Earthen floors covered in pea gravel are the standard for "true" root cellars, this is because if the humidity gets to low you sprinkle water on the gravel floor to increase the humidity over a longer period of time.
The vents (at least two, one up high and one down low) allow air flow to keep molds from getting a grasp on things, these have to be sized to the interior space of the cellar.
The cold air you want to stay above freezing but below 45 degrees as much as possible. Caves usually have an average temperature of 55-45 degrees for a base knowledge.
Of course you can go "artificial " and build one in a basement, when done right they work great.
there are a lot of methods available on MEN too.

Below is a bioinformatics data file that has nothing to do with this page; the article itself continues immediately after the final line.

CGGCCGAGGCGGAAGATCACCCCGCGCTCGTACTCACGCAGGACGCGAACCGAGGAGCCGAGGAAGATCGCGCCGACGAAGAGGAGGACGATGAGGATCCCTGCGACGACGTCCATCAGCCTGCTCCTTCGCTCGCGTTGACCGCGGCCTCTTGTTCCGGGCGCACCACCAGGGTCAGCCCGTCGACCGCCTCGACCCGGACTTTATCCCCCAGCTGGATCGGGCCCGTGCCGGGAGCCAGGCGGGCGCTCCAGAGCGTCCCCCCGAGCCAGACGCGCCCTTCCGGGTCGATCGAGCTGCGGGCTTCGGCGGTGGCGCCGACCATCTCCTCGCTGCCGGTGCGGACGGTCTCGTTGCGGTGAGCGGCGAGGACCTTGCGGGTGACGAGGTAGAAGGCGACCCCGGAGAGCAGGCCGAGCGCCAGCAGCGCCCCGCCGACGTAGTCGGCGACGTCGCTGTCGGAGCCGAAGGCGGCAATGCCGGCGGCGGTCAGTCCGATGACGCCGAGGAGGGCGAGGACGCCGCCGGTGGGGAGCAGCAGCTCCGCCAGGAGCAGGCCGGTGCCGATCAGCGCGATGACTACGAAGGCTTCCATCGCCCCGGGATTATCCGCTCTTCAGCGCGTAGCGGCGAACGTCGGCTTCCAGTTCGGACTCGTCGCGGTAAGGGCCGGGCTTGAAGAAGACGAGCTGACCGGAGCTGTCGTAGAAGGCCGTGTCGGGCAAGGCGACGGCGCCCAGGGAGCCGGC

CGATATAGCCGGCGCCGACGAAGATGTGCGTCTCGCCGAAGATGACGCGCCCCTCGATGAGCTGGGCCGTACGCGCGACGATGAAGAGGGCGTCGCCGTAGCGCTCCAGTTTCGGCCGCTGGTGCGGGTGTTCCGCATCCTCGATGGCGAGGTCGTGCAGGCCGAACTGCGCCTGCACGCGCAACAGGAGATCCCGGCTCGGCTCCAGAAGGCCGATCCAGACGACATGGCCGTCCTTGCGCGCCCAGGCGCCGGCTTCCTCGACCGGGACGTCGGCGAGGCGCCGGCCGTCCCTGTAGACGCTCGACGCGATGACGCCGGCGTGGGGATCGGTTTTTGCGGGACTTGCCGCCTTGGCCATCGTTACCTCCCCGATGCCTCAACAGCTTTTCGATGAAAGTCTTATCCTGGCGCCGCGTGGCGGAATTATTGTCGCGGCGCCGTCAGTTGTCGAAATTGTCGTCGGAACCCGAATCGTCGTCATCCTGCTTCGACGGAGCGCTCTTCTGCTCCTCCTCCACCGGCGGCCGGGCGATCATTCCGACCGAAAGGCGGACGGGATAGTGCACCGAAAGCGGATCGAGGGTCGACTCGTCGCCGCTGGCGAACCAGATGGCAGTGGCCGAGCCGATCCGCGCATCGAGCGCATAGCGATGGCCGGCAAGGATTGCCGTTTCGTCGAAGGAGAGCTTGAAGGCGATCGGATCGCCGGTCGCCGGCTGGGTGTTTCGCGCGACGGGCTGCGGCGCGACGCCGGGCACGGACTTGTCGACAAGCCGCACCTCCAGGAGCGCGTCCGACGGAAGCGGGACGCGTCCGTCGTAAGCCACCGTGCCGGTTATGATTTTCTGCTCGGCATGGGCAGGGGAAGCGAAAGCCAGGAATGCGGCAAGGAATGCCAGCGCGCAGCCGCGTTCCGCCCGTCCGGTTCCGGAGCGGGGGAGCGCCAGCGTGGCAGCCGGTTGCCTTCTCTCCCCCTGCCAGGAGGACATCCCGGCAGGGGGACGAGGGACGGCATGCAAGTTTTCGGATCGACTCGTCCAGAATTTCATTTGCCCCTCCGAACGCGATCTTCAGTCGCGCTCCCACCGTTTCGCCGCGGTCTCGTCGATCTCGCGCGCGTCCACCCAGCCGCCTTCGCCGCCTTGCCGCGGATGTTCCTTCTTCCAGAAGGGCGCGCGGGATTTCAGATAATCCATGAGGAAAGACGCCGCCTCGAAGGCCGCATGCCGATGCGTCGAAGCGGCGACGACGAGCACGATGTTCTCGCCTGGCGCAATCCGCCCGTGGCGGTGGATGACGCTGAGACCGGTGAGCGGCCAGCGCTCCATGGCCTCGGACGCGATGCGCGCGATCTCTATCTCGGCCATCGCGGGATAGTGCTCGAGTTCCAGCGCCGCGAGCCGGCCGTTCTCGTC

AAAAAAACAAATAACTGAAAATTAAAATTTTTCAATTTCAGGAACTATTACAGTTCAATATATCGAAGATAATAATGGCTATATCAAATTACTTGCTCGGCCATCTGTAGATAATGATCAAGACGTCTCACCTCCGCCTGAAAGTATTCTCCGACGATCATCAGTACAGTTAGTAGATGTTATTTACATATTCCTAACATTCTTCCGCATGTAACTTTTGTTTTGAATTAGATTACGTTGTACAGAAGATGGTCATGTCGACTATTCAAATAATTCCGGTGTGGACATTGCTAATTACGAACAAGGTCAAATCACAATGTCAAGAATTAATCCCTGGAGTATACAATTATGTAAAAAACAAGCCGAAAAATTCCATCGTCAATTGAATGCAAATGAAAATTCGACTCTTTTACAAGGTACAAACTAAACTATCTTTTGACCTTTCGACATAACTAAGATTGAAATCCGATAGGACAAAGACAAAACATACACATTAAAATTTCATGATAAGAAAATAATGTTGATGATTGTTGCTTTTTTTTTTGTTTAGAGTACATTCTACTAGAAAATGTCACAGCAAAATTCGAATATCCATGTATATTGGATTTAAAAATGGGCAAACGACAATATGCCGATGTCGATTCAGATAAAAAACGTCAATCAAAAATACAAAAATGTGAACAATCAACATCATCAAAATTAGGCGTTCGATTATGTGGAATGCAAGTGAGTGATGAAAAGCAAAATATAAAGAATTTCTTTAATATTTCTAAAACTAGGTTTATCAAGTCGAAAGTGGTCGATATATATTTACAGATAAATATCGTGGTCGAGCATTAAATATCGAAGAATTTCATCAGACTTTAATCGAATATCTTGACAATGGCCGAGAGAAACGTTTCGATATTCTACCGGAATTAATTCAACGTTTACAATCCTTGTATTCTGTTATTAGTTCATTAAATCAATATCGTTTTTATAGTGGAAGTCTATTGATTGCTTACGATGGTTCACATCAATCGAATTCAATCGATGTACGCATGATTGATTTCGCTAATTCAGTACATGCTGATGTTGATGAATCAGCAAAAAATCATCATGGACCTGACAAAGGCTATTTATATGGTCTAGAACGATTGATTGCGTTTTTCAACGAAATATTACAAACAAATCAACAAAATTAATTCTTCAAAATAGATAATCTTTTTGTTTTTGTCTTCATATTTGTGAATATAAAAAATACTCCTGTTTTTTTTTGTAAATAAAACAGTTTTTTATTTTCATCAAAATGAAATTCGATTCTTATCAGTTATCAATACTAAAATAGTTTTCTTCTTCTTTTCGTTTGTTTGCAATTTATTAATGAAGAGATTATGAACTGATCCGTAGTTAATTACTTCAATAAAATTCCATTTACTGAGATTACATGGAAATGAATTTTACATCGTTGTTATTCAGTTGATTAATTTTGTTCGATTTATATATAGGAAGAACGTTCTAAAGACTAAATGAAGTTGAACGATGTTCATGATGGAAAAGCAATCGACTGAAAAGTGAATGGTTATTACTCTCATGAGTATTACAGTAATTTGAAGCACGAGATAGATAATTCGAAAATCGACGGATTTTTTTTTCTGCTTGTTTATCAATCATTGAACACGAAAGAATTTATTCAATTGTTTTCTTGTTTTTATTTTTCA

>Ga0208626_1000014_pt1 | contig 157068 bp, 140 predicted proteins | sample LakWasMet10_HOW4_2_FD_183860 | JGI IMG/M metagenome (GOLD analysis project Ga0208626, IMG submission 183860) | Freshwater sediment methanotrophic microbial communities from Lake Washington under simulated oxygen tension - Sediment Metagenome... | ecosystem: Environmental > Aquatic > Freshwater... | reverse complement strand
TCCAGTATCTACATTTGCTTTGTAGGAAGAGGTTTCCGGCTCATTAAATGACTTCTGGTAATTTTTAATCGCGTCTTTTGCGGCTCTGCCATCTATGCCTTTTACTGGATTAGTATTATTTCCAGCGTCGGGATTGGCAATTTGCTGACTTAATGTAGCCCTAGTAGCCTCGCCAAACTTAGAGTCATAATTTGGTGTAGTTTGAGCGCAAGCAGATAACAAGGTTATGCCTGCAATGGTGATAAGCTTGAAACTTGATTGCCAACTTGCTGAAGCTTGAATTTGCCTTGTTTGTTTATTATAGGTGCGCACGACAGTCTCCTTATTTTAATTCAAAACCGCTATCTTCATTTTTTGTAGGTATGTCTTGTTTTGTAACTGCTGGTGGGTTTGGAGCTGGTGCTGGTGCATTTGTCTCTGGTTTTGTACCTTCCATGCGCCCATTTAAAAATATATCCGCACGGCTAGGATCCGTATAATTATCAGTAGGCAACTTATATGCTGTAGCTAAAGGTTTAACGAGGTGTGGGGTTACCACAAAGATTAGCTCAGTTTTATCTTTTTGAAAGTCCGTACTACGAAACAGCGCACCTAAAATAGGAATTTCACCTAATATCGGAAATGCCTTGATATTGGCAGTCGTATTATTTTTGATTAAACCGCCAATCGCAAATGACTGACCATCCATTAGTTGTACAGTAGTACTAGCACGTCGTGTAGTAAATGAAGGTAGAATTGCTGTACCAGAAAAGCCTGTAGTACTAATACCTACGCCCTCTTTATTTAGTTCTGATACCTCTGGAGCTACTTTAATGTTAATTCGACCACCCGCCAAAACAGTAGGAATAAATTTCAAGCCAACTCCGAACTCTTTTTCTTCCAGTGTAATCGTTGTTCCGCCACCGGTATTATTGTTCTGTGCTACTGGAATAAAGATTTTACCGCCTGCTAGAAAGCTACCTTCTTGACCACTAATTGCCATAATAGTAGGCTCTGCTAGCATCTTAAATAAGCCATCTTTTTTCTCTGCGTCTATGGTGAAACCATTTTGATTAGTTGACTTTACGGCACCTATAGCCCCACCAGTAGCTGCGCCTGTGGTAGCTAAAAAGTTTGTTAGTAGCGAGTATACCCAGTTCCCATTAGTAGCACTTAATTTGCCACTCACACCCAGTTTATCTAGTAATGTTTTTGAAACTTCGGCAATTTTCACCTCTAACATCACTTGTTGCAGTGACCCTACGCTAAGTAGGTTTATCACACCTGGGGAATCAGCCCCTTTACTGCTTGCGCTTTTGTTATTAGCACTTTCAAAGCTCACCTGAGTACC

UPDATE.... I got the root-cellar finished about a month and a half ago and so far it has been working awesome! So I'm back to post photos and give some details about construction.... I cut a 4 foot by 4 foot hole in our floor and re-framed the floor hole with double headers and double trimmers. Then I dug approximately a 6 foot by 6 foot hole in the ground below until I got down to bedrock (only about a foot and a half in that spot). I filled the hole back up almost to grade with approximately three small pickup loads of gravel. I leveled the gravel at about 30.5 inches (the height of 4 courses of nominal 8x8x16 concrete blocks). I meticulously leveled, plumbed and squared the first course of blocks and then dry stacked the rest on the blocks (56 blocks in all). In opposite corners I set two of the blocks sideways so the holes were exposed for ventilation. I put in 4 inch ventilation pipes, one for cold air intake at the bottom and one for warm exhaust at the top opposite corner. The cold air intake is on the NW side of our house and the exhaust exits into our connected greenhouse. I put metal screen on the ends of the pipes to keep critters out. I jacked up the headers and trimmers just a tiny bit and shimmed between them and the stacked blocks (basically making the blocks part of our foundation). I then went under the house and installed pink foam on the outside of the block wall and then backfilled all the dirt that I had dug out of the hole against the foam. I also spray foamed the top seam (where the pink foam meets the bottom of the floor joists. To regulate the temperature I stuff an old sweater in the cold air intake hole or just partially cover it. So far I am just checking it once a day or so and I've been able to easily keep it between 32 and 40 degrees F (our house is usually 70 degrees)! I did not use insulation or a vent in the floor. The whole project cost less than $100 (but it was a TON of work). The size is approximately 40 cubic feet (more if you count the area within the joists). I turned half the floor cut out into a trap door and built a couple steps for easy access. It has been a major life changer for us here! I'll post a bunch of pictures below, any questions about more details I might have forgotten are welcome.